One of the interesting aspects of festivals becoming more and more embedded in our culture is the advancement of live music staging and technology. While silent discos aren't unique to festivals, their ever increasing proliferation has helped transform silent partying into a fully-fledged industry.
Directly confronting issues such as noise curfews, concert technological limitations, and security, silent discos are a distinctly modern approach to partying and the relationship between artist and audience.
To explore this growing aspect of music culture, we reached out to HUSHconcerts CEO Robbie Kowal and got some insights into something you haven't thought enough about.
This is what he had to say.
For anyone who hasn't been to a silent disco, describe what it's like to be in a space that's mostly quiet and then put the headphones on and be transported into the party.
The first thing you see is the person smile, like a light has come on. To watch all the action and not know why and then put on the cans and hear the full spectrum of sound and be in total sync with everyone else (including the DJ) can be a profound moment. It looks like a Eureka! moment. Which is basically what I felt at Bonnaroo in 2005 when I first tried it.
Do artists approach their sets differently when they're played over headphones?
They definitely should and most do. Consider how music has changed in the last decade due to better production software utilizing more robust bass frequencies and better sound systems to accommodate those sounds. This bass music movement has created whole communities of artists and fans built around a reliance on subwoofers like deep house, minimal house and dubstep. It's a physical experience as much as musical, where the audience have their chakras massaged by bass frequencies in a predictable build-drop-wash-build cycle. This music doesn’t have to have much mid-range, vocals, or instrumental sounds to be very effective.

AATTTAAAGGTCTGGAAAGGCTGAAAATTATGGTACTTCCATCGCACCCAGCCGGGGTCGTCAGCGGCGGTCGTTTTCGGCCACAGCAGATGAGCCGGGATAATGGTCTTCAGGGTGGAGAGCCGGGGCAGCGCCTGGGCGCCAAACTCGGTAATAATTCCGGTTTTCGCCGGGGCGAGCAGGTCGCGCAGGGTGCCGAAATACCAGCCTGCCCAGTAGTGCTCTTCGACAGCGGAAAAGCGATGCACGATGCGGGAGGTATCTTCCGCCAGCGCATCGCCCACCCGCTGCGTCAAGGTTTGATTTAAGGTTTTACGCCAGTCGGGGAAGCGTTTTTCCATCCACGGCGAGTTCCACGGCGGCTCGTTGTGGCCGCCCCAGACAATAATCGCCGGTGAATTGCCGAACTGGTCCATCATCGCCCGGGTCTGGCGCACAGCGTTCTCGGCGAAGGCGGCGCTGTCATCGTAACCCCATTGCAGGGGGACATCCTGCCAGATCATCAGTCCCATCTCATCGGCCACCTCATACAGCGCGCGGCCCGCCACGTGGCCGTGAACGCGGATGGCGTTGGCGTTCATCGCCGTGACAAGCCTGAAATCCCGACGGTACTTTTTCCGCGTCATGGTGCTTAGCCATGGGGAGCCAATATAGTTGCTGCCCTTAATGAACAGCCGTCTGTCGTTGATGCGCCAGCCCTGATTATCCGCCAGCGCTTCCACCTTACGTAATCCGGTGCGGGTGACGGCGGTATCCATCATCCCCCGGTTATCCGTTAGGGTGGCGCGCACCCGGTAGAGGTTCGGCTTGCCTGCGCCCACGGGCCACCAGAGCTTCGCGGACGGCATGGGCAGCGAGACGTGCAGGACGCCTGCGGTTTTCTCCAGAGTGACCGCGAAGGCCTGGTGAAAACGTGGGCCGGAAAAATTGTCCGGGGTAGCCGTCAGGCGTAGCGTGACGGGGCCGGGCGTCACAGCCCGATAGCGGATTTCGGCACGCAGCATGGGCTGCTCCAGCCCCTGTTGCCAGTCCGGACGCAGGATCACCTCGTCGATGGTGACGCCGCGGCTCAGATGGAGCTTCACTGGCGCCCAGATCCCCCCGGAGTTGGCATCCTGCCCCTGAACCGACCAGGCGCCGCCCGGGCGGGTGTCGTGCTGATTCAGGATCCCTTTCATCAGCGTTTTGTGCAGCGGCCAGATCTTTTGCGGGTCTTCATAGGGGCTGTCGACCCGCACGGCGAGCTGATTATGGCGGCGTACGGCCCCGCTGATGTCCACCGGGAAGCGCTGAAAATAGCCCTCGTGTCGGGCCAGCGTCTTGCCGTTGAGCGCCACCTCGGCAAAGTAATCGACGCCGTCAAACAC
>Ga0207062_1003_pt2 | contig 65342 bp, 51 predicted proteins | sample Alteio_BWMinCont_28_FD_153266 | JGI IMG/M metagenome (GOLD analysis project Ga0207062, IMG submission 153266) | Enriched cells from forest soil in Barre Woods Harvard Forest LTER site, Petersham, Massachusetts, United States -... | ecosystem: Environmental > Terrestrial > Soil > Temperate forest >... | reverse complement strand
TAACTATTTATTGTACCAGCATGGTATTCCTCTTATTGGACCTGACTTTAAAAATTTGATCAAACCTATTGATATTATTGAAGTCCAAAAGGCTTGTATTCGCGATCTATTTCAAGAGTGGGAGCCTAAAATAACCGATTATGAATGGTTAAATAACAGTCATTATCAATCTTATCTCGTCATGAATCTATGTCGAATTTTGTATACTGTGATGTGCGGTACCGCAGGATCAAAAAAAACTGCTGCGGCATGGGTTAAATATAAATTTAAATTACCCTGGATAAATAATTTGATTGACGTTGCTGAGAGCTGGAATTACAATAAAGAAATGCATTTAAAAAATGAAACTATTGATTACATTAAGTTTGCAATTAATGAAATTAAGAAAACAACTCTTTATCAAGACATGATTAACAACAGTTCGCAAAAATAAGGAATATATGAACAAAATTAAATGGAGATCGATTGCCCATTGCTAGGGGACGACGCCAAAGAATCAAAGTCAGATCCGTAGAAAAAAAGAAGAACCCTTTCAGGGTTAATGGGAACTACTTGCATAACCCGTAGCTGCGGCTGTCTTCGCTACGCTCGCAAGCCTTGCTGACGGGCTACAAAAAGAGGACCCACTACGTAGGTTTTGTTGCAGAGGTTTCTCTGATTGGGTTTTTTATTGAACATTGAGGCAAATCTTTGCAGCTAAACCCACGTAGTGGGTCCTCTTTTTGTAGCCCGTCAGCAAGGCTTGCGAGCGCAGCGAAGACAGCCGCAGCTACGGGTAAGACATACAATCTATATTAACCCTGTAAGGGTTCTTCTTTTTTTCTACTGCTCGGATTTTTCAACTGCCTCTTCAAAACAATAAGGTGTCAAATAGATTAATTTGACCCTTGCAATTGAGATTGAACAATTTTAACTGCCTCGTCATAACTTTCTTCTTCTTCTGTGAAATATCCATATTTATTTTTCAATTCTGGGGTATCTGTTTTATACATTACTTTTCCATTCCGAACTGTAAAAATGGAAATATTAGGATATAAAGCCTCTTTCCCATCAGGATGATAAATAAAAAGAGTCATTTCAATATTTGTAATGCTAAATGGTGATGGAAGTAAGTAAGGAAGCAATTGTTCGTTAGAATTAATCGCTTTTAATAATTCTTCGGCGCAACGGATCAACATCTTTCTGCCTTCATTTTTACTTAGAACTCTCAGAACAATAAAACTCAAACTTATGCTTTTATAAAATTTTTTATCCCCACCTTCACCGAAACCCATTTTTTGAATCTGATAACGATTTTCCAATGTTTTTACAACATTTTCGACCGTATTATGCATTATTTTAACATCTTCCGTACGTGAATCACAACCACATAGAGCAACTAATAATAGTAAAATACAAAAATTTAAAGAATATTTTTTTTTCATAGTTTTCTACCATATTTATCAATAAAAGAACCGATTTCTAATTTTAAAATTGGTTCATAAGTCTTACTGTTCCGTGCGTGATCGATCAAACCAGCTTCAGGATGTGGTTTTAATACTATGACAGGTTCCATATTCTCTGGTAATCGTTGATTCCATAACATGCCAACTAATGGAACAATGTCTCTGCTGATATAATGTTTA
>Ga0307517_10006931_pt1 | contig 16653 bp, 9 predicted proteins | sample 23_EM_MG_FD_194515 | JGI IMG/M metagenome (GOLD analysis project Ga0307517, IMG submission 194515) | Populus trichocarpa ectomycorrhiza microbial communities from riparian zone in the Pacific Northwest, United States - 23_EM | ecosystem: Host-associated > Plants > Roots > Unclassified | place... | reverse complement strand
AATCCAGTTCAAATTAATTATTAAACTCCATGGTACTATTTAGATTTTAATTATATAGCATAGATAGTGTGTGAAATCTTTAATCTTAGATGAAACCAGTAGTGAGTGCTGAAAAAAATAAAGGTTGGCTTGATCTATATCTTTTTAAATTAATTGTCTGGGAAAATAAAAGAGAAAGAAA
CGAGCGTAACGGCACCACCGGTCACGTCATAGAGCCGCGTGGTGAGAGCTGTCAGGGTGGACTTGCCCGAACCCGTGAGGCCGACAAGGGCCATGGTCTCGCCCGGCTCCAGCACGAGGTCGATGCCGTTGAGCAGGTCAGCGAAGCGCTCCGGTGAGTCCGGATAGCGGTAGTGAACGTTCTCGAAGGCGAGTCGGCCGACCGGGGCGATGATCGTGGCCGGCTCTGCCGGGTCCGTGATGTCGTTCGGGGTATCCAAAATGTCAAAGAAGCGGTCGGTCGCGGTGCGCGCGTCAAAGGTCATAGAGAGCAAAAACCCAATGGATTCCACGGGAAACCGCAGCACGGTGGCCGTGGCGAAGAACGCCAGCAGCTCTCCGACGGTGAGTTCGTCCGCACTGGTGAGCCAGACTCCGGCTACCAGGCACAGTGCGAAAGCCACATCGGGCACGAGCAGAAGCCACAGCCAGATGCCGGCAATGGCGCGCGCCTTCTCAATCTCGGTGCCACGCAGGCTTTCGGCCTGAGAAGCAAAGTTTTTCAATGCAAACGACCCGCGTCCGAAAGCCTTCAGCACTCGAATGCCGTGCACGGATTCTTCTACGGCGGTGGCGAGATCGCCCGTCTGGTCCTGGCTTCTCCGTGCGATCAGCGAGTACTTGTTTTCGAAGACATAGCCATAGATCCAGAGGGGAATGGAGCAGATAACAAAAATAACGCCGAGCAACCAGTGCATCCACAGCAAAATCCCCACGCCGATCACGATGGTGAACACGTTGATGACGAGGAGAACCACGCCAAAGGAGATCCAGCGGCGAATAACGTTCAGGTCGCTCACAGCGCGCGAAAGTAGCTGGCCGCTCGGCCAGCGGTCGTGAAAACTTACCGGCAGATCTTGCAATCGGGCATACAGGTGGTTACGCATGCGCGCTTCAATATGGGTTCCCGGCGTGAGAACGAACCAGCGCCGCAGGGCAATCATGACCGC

Then you have silent disco with no subs. You could play bass music, but to no advantage over other styles since there’s less of a physical experience. This then favors DJs that can keep people interested and excited without bass and that tends to favor styles that are more 'storytelling' and 'interactive' and certainly styles that take themselves less seriously.
What seems to work well are things like hip hop, funk and soul, mashups, pop, indie-rock, remixes, and of course, disco. We still have a lot of club DJs playing traditional dance music, but they don’t have any advantage over more esoteric styles. What’s great about this level playing field is that it empowers DJs to be more creative and daring. They can go deeper into rarities and unusual progressions and styles and know that people will still be listening and enjoying it. This is why we encourage themed sets like our famed East Coast vs West Coast vs Dirty South hip hop night, Daft Punk vs Radiohead, LCD Soundsystem vs Talking Heads, 70’s vs 90's etc. Or in a situation like BottleRock we could make it more general mainstream club music vs anything but that. Think 'old school vs new school'.